Disruption of the mouse NF-H gene by homologous recombination. (A) Strategy for disruption of the mouse NF-H gene. A targeting construct for disruption of the NF-H gene was constructed by inserting a 1.7-kb gene encoding resistance to neomycin in place of 1.6 kb NF-H putative promoter and the first 34 codons of the gene. The four NF-H exons are indicated by filled boxes interrupted by three introns. ATG denotes the NF-H translation initiation codon. Unique HindIII (H3) and EcoRV (RV) sites were introduced into the disrupted gene allele after homologous recombination. RI, EcoRI; WT, wild type; MT, mutant; PGK, phosphoglycerate kinase promoter; NEO, neomycin phosphotransferase gene; TK, thymidine kinase gene. (B–D) Screening of (B and C) ES and (D) mouse tail DNAs for targeted inactivation of the NF-H gene. (B) Genomic DNA blot of ES cell DNA after digestion with HindIII was probed with a segment 3′ to the targeted domain (the highlighted EcoRV-AatII fragment in A). The normal NF-H allele produces an 18-kb fragment; the targeted allele produces a 10-kb fragment. (C) Genomic DNA blot of ES cell DNA after digestion with EcoRV was probed with a 5′ probe (the EcoRI-NdeI fragment denoted in A). The normal allele produces a 15-kb fragment; the targeted allele produces a 7-kb fragment. (B and C) Lane 1, wild-type ES cell DNA; lanes 2 and 3, DNA from two targeted ES cells. (D) EcoRV-digested mouse tail DNA probed with the 5′ probe. DNAs are from a mouse with (lane 1) two wild-type alleles or (lane 2) heterozygous or (lane 3) homozygous for disruption of the NF-H gene. (E) NF-L, NF-M, NF-H, and βIII-tubulin mRNA levels in mice with zero, one, or two copies of a disrupted NF-H gene. 20 μg of total RNA isolated from 5-wk-old brains and spinal cords of control mice and mice heterozygous or homozygous for disruption of the NF-H gene were fractionated on 1% formaldehyde agarose gels, blotted on to nylon membranes, and probed with radiolabeled cDNA sequences for each subunit (see Materials and Methods). Lanes 1, 3, and 5, brain RNAs from wild-type, heterozygous, and homozygous mice. Lanes 2, 4, and 6, spinal cord RNAs from wild-type, heterozygous, and homozygous mice.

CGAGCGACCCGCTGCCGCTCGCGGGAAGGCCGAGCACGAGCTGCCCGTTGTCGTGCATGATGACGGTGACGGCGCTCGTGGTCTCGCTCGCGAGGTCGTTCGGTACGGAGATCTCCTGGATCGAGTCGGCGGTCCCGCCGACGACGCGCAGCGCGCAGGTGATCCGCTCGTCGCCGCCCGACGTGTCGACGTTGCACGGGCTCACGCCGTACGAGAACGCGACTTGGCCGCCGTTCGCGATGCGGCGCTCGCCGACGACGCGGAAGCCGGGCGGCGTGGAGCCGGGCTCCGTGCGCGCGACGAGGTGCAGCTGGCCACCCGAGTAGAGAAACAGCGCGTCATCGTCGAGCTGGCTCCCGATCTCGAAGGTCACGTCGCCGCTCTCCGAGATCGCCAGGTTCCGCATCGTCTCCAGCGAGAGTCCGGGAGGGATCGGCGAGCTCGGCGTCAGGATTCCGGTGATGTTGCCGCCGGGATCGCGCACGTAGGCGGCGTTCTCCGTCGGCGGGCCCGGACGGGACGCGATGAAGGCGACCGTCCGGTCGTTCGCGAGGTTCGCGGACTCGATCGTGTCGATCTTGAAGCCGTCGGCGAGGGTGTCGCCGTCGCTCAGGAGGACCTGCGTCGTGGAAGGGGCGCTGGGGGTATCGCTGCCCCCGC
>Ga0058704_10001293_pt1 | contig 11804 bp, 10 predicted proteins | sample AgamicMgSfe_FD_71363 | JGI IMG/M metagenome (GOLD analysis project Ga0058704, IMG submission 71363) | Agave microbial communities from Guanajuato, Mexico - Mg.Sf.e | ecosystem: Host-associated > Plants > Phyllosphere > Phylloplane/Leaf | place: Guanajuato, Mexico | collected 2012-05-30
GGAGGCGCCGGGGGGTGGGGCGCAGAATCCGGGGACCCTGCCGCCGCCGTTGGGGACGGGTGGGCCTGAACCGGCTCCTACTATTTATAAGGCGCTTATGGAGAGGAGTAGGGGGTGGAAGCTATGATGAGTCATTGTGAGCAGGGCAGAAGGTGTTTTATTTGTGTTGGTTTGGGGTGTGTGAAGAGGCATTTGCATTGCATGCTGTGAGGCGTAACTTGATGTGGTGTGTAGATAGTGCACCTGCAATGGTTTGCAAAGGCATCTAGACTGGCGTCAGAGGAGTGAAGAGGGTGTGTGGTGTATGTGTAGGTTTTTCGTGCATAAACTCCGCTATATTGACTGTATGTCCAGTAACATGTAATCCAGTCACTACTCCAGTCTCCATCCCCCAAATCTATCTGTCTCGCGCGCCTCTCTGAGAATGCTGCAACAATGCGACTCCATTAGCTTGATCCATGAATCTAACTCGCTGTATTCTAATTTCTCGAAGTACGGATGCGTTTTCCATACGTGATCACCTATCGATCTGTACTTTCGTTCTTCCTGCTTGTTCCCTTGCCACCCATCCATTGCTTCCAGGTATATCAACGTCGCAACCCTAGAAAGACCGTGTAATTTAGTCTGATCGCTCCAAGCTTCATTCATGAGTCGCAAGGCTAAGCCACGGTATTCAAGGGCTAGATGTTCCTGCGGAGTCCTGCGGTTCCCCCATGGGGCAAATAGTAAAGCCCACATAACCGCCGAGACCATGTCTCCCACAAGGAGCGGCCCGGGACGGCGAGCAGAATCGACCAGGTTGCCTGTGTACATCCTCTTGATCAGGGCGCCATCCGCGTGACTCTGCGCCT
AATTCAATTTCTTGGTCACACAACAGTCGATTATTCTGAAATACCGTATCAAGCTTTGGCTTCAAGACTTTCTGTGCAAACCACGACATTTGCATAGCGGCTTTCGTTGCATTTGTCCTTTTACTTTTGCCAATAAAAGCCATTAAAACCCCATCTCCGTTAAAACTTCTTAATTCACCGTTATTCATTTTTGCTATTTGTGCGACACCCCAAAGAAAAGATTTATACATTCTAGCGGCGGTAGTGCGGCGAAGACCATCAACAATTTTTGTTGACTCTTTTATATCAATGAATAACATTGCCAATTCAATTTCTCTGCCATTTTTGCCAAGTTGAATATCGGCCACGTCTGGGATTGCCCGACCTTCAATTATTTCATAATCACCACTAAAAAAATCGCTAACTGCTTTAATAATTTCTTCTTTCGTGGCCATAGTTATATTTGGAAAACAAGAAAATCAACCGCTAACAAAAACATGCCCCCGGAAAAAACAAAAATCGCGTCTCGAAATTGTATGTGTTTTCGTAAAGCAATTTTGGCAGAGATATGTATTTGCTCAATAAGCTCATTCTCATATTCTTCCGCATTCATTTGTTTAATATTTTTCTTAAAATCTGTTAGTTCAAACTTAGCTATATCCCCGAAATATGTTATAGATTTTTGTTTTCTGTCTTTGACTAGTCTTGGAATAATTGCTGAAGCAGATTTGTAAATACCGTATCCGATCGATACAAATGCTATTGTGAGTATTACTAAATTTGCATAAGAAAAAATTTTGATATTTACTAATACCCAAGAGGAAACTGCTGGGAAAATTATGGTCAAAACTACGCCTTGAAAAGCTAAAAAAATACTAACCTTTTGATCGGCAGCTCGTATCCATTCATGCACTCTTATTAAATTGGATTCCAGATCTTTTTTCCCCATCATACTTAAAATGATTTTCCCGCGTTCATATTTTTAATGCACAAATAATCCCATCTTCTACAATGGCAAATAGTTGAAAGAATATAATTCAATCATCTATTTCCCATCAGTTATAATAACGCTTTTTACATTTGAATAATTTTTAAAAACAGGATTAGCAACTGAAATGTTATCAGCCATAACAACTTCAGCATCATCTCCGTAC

Figure 1

Disruption of the mouse NF-H gene by homologous recombination. (A) Strategy for disruption of the mouse NF-H gene. A targeting construct for disruption of the NF-H gene was constructed by inserting a 1.7-kb gene encoding resistance to neomycin in place of 1.6 kb NF-H putative promoter and the first 34 codons of the gene. The four NF-H exons are indicated by filled boxes interrupted by three introns. ATG denotes the NF-H translation initiation codon. Unique HindIII (H3) and EcoRV (RV) sites were introduced into the disrupted gene allele after homologous recombination. RI, EcoRI; WT, wild type; MT, mutant; PGK, phosphoglycerate kinase promoter; NEO, neomycin phosphotransferase gene; TK, thymidine kinase gene. (B–D) Screening of (B and C) ES and (D) mouse tail DNAs for targeted inactivation of the NF-H gene. (B) Genomic DNA blot of ES cell DNA after digestion with HindIII was probed with a segment 3′ to the targeted domain (the highlighted EcoRV-AatII fragment in A). The normal NF-H allele produces an 18-kb fragment; the targeted allele produces a 10-kb fragment. (C) Genomic DNA blot of ES cell DNA after digestion with EcoRV was probed with a 5′ probe (the EcoRI-NdeI fragment denoted in A). The normal allele produces a 15-kb fragment; the targeted allele produces a 7-kb fragment. (B and C) Lane 1, wild-type ES cell DNA; lanes 2 and 3, DNA from two targeted ES cells. (D) EcoRV-digested mouse tail DNA probed with the 5′ probe. DNAs are from a mouse with (lane 1) two wild-type alleles or (lane 2) heterozygous or (lane 3) homozygous for disruption of the NF-H gene. (E) NF-L, NF-M, NF-H, and βIII-tubulin mRNA levels in mice with zero, one, or two copies of a disrupted NF-H gene. 20 μg of total RNA isolated from 5-wk-old brains and spinal cords of control mice and mice heterozygous or homozygous for disruption of the NF-H gene were fractionated on 1% formaldehyde agarose gels, blotted on to nylon membranes, and probed with radiolabeled cDNA sequences for each subunit (see Materials and Methods). Lanes 1, 3, and 5, brain RNAs from wild-type, heterozygous, and homozygous mice. Lanes 2, 4, and 6, spinal cord RNAs from wild-type, heterozygous, and homozygous mice.